[snip] “Medical justice today . . . is worse than random,” writes Jeffrey Pariser, executive director of the legal-reform group Common Good, in Legal Times (June 28). “Most errors go uncompensated. At the same time, according to a Harvard medical practice study, 80 percent of claims are made against doctors who made no medical error at all. . . . Our nation needs a reliable system of medical justice–one that protects patients against bad practices, compensates victims of malpractice adequately, protects caregivers who act reasonably, and interprets standards of care so that all participants know where they stand and where they must improve.” He suggests that specialized health courts might fill this bill.

[snip] “Many university graduates have been taught just enough economics to be dangerous,” reflects Daniel Immergluck in his new book, Credit to the Community: Community Reinvestment and Fair Lending Policy in the United States. “One thing that the recent devotion to free markets has done is conceal the highly political nature of banking and credit markets. . . . In fact, government agencies and actions created, subsidized, and institutionalized most of the fundamental infrastructure of today’s credit markets. This includes the long-term fully amortizing mortgage; the secondary markets that make mortgages cheaper and more plentiful; the mortgage-backed security, which has enabled the growth of entirely new lending industries; and all sorts of standardization and discipline that have enhanced the stability of the financial services industry. The prime rate, the term loan, the adjustable-rate mortgage, the junk bond, and other financial devices came into existence only after legislation was passed allowing these concepts to become reality.”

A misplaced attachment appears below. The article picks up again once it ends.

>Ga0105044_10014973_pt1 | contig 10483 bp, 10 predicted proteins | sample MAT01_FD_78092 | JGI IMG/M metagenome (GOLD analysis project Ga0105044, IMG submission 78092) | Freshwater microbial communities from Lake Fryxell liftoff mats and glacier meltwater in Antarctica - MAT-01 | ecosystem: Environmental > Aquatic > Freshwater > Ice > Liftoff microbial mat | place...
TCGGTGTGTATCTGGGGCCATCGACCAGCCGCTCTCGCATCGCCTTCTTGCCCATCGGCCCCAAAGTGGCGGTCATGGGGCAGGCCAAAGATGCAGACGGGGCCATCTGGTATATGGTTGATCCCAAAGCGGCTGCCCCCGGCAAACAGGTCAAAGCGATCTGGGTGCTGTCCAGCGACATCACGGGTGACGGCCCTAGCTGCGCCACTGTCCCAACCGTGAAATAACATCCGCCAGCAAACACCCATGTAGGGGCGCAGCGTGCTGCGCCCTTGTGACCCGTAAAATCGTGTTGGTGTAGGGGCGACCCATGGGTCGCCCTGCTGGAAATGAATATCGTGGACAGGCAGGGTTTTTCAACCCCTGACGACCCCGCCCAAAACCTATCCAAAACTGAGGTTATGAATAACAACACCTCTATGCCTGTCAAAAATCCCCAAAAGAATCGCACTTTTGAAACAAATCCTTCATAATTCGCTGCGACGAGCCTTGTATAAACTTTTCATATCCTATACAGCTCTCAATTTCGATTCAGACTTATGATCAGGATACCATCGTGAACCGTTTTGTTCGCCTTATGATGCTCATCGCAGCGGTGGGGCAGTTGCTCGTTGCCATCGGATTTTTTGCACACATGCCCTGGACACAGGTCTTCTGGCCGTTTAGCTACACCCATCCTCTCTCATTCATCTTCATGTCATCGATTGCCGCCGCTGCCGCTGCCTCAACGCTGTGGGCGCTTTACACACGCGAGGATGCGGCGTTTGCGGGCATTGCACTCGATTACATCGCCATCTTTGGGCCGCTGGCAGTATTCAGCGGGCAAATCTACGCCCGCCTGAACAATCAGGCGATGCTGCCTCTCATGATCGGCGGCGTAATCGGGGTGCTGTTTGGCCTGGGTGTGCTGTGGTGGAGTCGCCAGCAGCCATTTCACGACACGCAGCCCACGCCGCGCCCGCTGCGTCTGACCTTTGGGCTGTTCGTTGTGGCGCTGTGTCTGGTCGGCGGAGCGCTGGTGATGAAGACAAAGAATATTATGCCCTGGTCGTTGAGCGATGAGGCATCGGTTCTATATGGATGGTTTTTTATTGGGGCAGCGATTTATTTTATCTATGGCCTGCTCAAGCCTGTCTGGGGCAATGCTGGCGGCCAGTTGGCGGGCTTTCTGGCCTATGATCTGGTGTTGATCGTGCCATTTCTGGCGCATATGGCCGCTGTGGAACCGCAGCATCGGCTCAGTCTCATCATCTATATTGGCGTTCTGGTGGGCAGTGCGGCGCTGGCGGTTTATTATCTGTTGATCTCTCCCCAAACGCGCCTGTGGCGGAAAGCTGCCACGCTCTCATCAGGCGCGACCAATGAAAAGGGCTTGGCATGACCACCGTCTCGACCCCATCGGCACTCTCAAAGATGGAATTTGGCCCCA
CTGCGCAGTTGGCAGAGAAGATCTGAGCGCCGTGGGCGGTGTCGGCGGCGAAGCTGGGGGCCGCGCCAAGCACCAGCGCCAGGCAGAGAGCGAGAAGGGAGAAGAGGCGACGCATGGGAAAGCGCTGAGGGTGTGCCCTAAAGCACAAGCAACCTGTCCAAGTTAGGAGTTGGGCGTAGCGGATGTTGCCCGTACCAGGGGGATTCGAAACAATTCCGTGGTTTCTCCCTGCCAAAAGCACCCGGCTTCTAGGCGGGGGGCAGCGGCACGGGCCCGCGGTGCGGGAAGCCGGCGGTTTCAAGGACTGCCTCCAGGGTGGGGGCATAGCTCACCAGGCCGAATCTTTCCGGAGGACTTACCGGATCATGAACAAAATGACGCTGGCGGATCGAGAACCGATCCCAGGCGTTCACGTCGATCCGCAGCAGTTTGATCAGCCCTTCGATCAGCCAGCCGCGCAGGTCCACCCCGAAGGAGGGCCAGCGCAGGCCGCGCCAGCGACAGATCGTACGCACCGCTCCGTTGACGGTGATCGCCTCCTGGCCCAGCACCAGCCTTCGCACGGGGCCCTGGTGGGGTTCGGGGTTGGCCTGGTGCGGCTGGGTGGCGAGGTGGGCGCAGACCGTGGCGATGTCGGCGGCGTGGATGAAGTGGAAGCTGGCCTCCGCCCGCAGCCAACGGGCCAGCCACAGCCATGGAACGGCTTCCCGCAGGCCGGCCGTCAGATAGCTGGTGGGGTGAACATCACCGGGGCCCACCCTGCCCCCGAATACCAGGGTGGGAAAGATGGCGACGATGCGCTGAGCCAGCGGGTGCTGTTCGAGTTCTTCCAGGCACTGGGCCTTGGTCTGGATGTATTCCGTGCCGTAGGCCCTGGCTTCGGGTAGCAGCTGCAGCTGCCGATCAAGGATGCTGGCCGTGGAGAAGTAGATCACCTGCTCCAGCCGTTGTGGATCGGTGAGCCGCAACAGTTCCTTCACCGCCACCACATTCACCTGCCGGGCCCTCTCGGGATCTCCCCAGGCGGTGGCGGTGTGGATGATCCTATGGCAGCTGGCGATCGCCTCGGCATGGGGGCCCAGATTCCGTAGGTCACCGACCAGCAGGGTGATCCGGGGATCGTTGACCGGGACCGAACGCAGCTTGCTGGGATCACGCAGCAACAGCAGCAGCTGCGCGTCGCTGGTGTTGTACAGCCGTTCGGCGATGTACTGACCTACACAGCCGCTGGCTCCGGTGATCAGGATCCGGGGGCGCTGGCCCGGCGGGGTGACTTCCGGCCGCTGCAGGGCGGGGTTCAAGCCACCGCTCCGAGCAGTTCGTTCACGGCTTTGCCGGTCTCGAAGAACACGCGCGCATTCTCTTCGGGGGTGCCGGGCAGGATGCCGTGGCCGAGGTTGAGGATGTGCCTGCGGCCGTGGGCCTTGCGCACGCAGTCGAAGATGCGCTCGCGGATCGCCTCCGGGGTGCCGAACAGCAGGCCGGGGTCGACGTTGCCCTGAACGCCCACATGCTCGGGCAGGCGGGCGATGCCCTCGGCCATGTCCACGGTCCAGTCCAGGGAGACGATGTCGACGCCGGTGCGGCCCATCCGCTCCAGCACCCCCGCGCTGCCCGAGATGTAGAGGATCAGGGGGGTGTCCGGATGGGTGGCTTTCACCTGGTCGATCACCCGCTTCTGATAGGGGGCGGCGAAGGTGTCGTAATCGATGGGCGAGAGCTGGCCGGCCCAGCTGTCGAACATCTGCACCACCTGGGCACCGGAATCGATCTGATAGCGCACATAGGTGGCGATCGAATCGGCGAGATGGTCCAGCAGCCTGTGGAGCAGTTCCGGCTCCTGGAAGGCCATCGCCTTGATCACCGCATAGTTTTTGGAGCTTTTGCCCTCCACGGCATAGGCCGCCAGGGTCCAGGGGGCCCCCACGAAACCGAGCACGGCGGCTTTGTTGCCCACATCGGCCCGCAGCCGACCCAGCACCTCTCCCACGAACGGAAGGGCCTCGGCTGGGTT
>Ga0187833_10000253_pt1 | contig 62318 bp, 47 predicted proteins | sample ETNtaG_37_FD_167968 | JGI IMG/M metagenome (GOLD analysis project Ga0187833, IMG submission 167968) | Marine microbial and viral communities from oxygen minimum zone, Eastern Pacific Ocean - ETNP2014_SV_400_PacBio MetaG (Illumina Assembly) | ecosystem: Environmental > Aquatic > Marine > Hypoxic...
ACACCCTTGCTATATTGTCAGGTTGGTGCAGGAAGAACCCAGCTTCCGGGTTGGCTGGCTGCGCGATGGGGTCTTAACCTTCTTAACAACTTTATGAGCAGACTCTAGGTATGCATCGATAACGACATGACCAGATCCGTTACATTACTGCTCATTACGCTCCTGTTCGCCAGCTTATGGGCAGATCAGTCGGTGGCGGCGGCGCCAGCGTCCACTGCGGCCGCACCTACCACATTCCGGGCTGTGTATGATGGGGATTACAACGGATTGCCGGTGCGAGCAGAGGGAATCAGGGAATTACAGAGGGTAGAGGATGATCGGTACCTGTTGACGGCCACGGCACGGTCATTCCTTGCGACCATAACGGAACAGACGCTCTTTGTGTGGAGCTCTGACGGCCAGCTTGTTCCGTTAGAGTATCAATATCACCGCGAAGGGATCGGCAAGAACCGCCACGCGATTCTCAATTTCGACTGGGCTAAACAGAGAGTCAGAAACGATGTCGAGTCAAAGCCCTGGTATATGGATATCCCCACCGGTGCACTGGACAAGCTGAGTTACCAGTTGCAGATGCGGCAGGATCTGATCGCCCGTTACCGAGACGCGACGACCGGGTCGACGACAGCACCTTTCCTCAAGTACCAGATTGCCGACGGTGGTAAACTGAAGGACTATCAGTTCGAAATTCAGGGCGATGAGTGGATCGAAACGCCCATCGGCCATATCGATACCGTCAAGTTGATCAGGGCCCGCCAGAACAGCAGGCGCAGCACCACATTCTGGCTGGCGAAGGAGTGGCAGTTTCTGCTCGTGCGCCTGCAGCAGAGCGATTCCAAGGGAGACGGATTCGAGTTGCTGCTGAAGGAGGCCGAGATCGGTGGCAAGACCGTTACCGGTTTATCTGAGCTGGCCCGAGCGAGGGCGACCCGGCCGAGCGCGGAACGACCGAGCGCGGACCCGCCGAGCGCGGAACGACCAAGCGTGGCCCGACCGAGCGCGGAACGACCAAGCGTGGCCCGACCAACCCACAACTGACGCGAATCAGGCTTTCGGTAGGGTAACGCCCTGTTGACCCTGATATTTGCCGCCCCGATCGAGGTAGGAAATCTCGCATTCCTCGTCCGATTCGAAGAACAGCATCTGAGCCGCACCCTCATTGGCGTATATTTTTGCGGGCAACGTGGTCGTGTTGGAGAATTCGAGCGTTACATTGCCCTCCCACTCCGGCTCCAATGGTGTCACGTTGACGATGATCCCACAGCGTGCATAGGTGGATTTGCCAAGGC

[snip] Sleep soundly. According to a September 14 report from the U.S. Government Accountability Office, the Nuclear Regulatory Commission “is not following up to verify that all violations of security requirements [at nuclear power plants] have been corrected or taking steps to make ‘lessons learned’ from inspections available to other NRC regional offices and nuclear power plants.”

[snip] Born to be tall, born to be rich. “Inequalities between families persist strongly from generation to generation,” writes economist Bhashkar Mazumder in the “Chicago Fed Letter” (December), reporting on his research showing that about half of the earnings inequality in the U.S. can be explained by family and community influences during childhood. “This is roughly the same magnitude as the sibling correlation in height.”